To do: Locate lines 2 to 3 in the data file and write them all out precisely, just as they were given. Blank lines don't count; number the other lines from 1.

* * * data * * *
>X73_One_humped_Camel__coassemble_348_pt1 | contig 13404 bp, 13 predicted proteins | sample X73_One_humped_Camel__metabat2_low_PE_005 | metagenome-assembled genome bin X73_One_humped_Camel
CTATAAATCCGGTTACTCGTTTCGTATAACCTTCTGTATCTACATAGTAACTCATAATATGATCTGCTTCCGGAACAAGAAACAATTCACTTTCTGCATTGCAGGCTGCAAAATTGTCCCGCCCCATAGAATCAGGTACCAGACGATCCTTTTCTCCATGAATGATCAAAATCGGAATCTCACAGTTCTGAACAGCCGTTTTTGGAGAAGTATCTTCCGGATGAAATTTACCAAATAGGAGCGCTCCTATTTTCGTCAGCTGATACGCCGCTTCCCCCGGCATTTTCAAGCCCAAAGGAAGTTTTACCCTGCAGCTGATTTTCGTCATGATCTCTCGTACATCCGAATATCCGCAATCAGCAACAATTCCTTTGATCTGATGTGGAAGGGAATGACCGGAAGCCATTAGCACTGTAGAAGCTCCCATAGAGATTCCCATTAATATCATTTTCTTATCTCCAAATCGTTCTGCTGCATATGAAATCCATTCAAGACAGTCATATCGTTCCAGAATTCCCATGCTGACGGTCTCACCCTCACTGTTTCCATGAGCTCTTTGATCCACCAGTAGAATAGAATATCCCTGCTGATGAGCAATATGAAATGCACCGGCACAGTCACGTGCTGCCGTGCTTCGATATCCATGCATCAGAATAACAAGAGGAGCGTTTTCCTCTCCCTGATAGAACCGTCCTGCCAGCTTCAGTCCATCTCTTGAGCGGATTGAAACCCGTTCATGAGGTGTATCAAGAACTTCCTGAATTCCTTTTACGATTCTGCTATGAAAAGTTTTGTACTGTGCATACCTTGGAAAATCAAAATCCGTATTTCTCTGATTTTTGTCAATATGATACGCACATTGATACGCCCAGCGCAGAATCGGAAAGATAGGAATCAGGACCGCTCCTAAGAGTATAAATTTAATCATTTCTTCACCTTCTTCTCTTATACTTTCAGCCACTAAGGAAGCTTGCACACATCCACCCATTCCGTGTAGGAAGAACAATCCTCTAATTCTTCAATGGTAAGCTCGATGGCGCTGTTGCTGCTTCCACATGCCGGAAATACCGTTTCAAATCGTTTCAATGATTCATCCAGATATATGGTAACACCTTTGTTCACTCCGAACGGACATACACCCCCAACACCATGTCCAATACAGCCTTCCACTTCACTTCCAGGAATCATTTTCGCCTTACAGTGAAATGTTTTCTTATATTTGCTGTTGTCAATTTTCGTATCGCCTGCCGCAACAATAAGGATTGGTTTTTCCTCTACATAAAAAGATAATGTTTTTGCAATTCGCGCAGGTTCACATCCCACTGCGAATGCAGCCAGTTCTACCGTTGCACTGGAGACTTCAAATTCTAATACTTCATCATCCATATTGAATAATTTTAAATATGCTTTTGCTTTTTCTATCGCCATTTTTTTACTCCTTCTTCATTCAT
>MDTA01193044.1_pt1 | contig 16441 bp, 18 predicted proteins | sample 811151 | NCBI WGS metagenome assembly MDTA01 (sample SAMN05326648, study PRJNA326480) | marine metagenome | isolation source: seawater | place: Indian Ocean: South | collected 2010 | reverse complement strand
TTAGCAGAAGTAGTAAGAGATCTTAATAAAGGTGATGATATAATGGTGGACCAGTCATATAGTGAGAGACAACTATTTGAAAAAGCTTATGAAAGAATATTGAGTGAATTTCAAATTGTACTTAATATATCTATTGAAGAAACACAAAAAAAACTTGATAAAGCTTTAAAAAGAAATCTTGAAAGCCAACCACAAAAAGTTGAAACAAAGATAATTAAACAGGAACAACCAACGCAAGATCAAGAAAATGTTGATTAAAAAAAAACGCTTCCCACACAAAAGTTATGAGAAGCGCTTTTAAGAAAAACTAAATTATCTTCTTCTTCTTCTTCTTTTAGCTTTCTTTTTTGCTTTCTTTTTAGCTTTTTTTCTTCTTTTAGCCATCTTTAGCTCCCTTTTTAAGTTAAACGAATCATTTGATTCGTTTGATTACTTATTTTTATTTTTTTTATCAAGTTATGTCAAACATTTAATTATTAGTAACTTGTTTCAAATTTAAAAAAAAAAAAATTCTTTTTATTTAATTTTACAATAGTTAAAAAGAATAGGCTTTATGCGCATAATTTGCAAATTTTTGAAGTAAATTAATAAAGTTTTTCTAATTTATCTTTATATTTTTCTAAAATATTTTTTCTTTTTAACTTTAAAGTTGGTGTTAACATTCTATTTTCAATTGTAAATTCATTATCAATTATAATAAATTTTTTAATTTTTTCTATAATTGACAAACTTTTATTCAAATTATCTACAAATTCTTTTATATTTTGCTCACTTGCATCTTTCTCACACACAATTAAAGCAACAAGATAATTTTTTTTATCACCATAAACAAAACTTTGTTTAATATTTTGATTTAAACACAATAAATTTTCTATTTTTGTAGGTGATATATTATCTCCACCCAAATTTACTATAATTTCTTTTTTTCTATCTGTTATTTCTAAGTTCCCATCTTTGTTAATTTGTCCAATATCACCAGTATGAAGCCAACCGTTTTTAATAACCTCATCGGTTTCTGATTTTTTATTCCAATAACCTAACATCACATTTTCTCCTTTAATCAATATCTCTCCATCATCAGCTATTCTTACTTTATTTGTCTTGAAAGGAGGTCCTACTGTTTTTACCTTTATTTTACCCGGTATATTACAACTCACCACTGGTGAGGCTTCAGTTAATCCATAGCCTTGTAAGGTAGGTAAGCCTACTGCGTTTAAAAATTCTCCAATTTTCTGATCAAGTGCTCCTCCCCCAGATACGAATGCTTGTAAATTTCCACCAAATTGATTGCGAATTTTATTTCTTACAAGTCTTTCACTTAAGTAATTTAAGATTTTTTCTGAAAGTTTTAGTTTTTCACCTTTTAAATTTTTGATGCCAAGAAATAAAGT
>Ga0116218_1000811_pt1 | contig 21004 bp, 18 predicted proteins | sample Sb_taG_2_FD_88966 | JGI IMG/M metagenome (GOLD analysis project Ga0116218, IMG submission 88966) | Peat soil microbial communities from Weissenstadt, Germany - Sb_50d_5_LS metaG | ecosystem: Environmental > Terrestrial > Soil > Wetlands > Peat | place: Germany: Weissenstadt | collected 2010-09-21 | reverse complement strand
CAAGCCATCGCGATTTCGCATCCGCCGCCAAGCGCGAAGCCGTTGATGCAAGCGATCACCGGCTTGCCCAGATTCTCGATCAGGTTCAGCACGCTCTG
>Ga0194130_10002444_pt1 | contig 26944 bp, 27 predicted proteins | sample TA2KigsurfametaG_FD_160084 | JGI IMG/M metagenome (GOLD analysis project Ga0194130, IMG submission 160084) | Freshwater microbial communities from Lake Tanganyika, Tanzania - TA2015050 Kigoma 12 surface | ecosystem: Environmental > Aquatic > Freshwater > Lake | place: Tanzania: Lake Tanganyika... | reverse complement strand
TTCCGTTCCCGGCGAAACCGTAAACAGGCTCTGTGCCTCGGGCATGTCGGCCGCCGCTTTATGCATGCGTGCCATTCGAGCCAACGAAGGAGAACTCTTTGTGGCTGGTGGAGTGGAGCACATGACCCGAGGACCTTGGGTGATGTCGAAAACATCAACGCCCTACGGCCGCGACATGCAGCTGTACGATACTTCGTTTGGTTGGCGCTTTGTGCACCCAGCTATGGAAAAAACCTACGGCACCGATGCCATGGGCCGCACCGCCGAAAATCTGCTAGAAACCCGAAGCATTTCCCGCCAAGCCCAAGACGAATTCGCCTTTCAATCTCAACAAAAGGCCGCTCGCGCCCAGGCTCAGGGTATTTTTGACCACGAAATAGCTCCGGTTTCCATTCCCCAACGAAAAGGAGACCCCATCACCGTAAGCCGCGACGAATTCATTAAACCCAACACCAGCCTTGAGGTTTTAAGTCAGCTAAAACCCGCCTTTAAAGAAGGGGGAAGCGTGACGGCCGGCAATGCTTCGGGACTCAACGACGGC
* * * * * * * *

CTATAAATCCGGTTACTCGTTTCGTATAACCTTCTGTATCTACATAGTAACTCATAATATGATCTGCTTCCGGAACAAGAAACAATTCACTTTCTGCATTGCAGGCTGCAAAATTGTCCCGCCCCATAGAATCAGGTACCAGACGATCCTTTTCTCCATGAATGATCAAAATCGGAATCTCACAGTTCTGAACAGCCGTTTTTGGAGAAGTATCTTCCGGATGAAATTTACCAAATAGGAGCGCTCCTATTTTCGTCAGCTGATACGCCGCTTCCCCCGGCATTTTCAAGCCCAAAGGAAGTTTTACCCTGCAGCTGATTTTCGTCATGATCTCTCGTACATCCGAATATCCGCAATCAGCAACAATTCCTTTGATCTGATGTGGAAGGGAATGACCGGAAGCCATTAGCACTGTAGAAGCTCCCATAGAGATTCCCATTAATATCATTTTCTTATCTCCAAATCGTTCTGCTGCATATGAAATCCATTCAAGACAGTCATATCGTTCCAGAATTCCCATGCTGACGGTCTCACCCTCACTGTTTCCATGAGCTCTTTGATCCACCAGTAGAATAGAATATCCCTGCTGATGAGCAATATGAAATGCACCGGCACAGTCACGTGCTGCCGTGCTTCGATATCCATGCATCAGAATAACAAGAGGAGCGTTTTCCTCTCCCTGATAGAACCGTCCTGCCAGCTTCAGTCCATCTCTTGAGCGGATTGAAACCCGTTCATGAGGTGTATCAAGAACTTCCTGAATTCCTTTTACGATTCTGCTATGAAAAGTTTTGTACTGTGCATACCTTGGAAAATCAAAATCCGTATTTCTCTGATTTTTGTCAATATGATACGCACATTGATACGCCCAGCGCAGAATCGGAAAGATAGGAATCAGGACCGCTCCTAAGAGTATAAATTTAATCATTTCTTCACCTTCTTCTCTTATACTTTCAGCCACTAAGGAAGCTTGCACACATCCACCCATTCCGTGTAGGAAGAACAATCCTCTAATTCTTCAATGGTAAGCTCGATGGCGCTGTTGCTGCTTCCACATGCCGGAAATACCGTTTCAAATCGTTTCAATGATTCATCCAGATATATGGTAACACCTTTGTTCACTCCGAACGGACATACACCCCCAACACCATGTCCAATACAGCCTTCCACTTCACTTCCAGGAATCATTTTCGCCTTACAGTGAAATGTTTTCTTATATTTGCTGTTGTCAATTTTCGTATCGCCTGCCGCAACAATAAGGATTGGTTTTTCCTCTACATAAAAAGATAATGTTTTTGCAATTCGCGCAGGTTCACATCCCACTGCGAATGCAGCCAGTTCTACCGTTGCACTGGAGACTTCAAATTCTAATACTTCATCATCCATATTGAATAATTTTAAATATGCTTTTGCTTTTTCTATCGCCATTTTTTTACTCCTTCTTCATTCAT
>MDTA01193044.1_pt1 | contig 16441 bp, 18 predicted proteins | sample 811151 | NCBI WGS metagenome assembly MDTA01 (sample SAMN05326648, study PRJNA326480) | marine metagenome | isolation source: seawater | place: Indian Ocean: South | collected 2010 | reverse complement strand